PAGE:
Exeter hospital to face bill for clean up after polluting a stream
A “significant” oil spill which created a stink in a stream trickling through Exeter has left hospital bosses with a warning and a bill for a clean up operation.
The Environment Agency had received numerous reports from concerned members of the public after they noticed a what was described as “strong odour” and “oily sheen” in a stream flowing through Ludwell Valley Park in Exeter.
The pollution was investigated and found to be coming from a surface water outfall in the park.
Absorbent booms and pads were deployed to soak up the oil, but the spill continued and mechanical equipment had to be brought in to remove oil from the stream.
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Drainage contractors assisted by agency officers traced the source of the oil to the Royal Devon and Exeter (RDE) Hospital at Wonford where heating oil was found entering a surface water drain.
Chris Sargent, of the Environment Agency, said clean up was under way and the RDE had been given a ticking off.
“We have formally warned the hospital about the incident and will seek to recover the cost of investigating the pollution,” he said.
“We will work with the hospital to improve practices on site and reduce the risk of this happening again.”
As soon as the source of the leak was found, the trust which runs the hospital immediately appointed firms of specialist consultants and contractors to stop any further leaks and to install a temporary fuel storage system while a full investigation was carried out.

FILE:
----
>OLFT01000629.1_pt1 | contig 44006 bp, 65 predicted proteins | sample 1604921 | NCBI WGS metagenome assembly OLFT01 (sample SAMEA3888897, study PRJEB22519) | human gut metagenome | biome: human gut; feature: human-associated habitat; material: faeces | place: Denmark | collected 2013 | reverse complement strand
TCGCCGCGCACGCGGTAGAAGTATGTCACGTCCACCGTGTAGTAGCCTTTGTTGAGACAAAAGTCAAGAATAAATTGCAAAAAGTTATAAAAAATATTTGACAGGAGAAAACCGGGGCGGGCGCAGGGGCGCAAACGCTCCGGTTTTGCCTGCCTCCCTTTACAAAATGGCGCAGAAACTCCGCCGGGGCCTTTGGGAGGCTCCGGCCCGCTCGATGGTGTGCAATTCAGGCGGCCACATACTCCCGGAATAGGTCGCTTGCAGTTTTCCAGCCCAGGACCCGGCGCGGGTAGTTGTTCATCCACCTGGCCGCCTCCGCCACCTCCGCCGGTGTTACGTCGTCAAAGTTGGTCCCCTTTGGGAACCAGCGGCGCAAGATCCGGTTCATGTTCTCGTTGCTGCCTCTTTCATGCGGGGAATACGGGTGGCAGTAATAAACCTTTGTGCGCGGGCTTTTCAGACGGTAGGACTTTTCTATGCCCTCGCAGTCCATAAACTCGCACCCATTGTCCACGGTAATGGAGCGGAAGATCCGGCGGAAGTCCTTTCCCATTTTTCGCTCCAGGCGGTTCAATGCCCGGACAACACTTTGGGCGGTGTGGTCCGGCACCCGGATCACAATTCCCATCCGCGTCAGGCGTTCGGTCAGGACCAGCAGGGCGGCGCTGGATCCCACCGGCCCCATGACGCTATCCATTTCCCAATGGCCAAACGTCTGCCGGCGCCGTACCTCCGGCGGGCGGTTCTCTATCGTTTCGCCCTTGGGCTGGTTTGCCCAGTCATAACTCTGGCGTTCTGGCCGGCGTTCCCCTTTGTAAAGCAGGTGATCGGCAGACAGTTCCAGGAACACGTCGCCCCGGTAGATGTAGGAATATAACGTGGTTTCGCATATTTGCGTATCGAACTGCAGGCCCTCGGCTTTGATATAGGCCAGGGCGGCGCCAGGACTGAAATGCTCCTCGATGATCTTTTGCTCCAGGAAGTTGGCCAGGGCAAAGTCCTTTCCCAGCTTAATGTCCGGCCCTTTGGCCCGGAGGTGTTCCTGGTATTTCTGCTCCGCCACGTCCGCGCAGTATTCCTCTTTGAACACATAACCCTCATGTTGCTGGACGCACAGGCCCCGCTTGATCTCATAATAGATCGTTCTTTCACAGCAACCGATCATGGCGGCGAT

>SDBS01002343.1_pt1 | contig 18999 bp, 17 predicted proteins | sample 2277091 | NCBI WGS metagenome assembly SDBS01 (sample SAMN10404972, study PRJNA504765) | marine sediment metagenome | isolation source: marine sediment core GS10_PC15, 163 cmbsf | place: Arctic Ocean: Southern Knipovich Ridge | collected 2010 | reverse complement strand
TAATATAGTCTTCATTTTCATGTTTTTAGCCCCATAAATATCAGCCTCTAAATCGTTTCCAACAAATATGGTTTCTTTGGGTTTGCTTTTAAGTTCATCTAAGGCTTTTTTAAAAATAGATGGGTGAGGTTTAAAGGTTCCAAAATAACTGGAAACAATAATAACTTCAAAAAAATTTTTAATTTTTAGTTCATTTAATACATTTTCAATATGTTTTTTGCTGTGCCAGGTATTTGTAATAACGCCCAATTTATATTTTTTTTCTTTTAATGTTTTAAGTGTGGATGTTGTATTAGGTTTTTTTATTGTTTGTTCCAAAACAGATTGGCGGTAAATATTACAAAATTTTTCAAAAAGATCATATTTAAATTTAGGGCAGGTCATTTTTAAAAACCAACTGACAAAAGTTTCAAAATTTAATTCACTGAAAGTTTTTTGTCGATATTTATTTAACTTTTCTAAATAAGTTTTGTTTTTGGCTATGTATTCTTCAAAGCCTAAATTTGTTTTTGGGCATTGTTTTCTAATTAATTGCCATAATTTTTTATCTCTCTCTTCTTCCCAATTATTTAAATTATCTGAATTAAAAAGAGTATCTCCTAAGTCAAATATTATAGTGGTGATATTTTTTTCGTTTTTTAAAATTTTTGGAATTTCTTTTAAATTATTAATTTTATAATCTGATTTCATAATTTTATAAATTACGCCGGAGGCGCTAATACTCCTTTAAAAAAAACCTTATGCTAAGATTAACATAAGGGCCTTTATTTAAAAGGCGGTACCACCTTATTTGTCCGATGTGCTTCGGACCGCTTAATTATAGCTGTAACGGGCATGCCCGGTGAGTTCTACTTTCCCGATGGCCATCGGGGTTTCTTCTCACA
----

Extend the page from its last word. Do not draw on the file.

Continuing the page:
The leak was found to have been caused by a broken underground fuel line and had remained undiscovered for some time.
The spill was significant and involved thousands of litres of oil.
The hospital has now allocated funding to replace the oil-fired boilers with gas to prevent any further incidents.
Cliff Barnes, deputy director of strategic capital planning at the RDE, said action was taken the instant the source was identified.
“As soon as we were alerted to this leak, we took prompt action and within 24 hours we had mitigated the risk to the stream and park users,” he said.
“The support and expertise of the Environment Agency was a key factor in helping us to contain this as quickly as possible.
“We have now decided to replace all oil-fired boilers to the residences blocks with gas so that this type of accidental leak can never happen again.
“This work is due to start in October this year.”
It is believed most of the oil that leaked has permeated into the ground, but some found its way into the surface water drainage system.
It was this that was seen by members of the public in the stream in Ludwell Valley Park.
The clean-up operation which is still under way, involves working at the site to minimise any further impact to the stream and the wider environment.